# Are all salts completely dissociated in solution when put in smaller amounts than their molar solubility?

From what I understand, the solubility is given in terms of molar solubility (or $$\pu{K_{sp}}$$), from which it can be easily calculated). Indeed, the saturation point represents the maximum amount of a slightly soluble substance in an aqueous solution that solubilizes (dissociates). Therefore, in extremely small amounts even very sparingly soluble salts with extremely small molar solubilities (and $$\pu{K_{sp}'}$$) can be completely ionized. For instance, $$\ce{HgS}$$ is one of the least soluble inorganic substances with a molar solubility of about $$\ce{10^{-27}}$$. Now, if I put up to $$\ce{10^{-27}}$$ moles of HgS in 1L of water, will it be completely dissolved into $$\ce{Hg^{2+}}$$ and $$\ce{S^{2-}}$$?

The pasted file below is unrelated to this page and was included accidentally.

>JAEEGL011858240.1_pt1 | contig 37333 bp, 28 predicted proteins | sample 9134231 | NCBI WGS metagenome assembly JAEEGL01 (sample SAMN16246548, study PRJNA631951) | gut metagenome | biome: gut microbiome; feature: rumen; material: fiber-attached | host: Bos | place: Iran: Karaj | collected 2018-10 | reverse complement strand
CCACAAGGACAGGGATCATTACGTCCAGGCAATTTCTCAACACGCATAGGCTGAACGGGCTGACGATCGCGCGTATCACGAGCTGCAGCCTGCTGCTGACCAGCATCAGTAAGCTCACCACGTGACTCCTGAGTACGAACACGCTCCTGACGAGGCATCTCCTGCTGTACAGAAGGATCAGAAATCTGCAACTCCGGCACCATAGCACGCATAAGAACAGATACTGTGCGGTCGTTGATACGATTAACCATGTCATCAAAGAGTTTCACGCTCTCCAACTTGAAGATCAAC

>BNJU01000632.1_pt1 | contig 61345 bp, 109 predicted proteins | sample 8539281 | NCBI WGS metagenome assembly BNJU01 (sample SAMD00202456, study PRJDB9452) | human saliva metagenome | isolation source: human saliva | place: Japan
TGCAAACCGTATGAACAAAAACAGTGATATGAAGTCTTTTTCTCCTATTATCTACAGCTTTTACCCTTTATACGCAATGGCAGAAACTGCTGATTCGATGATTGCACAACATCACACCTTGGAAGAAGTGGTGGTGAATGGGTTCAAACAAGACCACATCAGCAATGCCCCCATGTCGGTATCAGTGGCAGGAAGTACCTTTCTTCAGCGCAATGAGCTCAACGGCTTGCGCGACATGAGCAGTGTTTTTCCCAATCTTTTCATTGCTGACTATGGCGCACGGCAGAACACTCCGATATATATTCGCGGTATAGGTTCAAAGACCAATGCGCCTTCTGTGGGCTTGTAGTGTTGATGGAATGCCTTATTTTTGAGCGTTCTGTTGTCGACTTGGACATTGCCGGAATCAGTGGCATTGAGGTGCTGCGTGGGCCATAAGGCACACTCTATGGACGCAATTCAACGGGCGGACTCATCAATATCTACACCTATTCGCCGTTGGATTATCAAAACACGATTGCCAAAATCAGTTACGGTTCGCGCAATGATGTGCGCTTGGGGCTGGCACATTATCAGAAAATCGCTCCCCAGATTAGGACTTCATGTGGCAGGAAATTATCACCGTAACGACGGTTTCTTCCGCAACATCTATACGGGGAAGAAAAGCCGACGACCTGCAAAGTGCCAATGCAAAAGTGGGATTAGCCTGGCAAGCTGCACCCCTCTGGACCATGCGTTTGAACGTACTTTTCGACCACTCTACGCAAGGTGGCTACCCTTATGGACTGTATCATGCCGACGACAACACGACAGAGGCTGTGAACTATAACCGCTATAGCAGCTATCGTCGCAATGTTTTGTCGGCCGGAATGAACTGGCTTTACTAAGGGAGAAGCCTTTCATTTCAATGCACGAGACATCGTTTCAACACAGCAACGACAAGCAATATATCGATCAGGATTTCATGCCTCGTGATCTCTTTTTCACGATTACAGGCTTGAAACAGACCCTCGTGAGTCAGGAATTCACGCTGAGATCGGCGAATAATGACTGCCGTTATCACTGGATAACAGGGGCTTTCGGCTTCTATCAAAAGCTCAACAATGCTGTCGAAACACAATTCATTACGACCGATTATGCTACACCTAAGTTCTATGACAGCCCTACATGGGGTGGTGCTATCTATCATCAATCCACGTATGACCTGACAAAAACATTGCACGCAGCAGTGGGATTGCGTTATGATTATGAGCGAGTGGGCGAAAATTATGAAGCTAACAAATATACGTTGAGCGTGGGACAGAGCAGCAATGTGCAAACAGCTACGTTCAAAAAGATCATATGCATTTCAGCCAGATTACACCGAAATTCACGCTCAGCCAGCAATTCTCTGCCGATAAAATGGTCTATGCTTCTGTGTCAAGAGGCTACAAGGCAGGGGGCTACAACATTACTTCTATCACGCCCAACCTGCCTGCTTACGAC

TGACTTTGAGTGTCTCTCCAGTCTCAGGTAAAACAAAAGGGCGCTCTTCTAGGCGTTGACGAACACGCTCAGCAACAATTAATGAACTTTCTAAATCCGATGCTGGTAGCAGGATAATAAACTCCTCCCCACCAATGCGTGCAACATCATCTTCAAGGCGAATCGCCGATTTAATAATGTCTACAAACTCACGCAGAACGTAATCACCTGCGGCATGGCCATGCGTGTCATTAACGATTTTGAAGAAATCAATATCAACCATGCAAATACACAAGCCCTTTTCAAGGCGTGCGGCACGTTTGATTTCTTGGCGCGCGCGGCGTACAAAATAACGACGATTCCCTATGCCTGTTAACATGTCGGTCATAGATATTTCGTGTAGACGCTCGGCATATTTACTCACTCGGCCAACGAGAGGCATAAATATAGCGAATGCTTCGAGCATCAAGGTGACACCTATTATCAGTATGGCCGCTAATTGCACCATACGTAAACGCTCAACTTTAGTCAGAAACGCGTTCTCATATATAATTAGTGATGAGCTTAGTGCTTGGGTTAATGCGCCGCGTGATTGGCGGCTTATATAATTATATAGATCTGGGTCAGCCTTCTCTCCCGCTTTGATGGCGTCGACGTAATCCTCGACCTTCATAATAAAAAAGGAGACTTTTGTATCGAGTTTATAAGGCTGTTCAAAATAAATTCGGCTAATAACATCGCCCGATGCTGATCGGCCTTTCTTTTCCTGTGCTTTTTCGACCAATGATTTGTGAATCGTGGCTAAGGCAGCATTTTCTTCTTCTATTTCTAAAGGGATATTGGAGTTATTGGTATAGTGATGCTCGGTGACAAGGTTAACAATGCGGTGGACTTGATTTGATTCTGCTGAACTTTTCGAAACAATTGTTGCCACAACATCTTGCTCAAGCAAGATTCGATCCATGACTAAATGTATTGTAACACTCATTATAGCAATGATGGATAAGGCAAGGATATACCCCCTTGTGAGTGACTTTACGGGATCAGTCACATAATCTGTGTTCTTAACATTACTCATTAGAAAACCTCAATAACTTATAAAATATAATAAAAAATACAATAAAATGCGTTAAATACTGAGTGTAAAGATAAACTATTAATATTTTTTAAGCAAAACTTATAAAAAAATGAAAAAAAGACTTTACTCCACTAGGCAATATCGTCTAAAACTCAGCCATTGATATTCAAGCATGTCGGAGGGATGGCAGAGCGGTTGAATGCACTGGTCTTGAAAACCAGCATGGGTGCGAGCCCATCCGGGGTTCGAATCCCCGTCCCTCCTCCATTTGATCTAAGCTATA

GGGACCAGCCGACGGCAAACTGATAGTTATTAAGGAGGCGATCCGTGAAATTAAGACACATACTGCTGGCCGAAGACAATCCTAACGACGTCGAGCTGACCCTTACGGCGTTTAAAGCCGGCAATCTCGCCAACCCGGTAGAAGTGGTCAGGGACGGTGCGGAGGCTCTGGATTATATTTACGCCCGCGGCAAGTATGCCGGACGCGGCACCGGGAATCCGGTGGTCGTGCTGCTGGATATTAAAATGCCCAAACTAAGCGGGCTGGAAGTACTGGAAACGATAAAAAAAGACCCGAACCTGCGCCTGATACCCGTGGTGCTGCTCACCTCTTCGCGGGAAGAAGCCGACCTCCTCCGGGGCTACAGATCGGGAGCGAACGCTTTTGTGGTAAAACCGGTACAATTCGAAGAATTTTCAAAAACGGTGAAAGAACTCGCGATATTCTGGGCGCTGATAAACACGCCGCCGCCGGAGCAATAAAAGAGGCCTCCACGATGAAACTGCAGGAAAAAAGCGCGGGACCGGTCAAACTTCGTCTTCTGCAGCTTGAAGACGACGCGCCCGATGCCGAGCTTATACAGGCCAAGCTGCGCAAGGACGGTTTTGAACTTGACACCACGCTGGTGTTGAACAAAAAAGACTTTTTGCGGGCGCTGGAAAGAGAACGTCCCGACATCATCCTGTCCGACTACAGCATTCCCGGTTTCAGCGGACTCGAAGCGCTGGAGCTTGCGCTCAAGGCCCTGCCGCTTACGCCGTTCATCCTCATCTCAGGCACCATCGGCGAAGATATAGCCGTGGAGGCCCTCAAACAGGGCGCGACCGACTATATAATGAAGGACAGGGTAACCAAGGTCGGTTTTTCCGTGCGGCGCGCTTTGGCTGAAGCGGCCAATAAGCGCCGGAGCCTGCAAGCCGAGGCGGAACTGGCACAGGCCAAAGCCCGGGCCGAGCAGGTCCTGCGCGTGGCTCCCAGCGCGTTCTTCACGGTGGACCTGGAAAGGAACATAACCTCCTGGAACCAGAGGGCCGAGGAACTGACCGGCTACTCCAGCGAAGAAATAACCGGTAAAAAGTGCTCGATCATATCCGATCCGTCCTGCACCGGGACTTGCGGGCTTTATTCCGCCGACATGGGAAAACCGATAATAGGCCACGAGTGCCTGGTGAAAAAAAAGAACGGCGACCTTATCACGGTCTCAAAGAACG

• HgCl2 is reportedly in large extent covalent. Some salts forms ionic pairs, like MgSO4 in sea water. Other may form charged or neutral complexes. Jul 29 at 5:18
• This is an equilibrium process and so to calculate the extent of reaction you can use the usual methods starting with different initial amounts. Jul 29 at 7:16
• A solubility of $\ce{10^{-27}}$ M corresponds to $1$ atom $\ce{Hg}$ and $1$ atom $\ce{S}$ in $10^4$ liters, or in $10$ metric tons. This is practically zero atom per litre. This amount is not detectable. Jul 29 at 8:22
• You cannot put less than $\pu{\frac{1}{N_\mathrm{A}} mol}$ of anything anywhere, as it would be less than 1 object. Jul 29 at 10:31
• Yes. Ksp describes a saturated solution. If from dissolution of a salt stoichiometric quantities of cation & anion will be dissolved ("in solution') Jul 29 at 12:28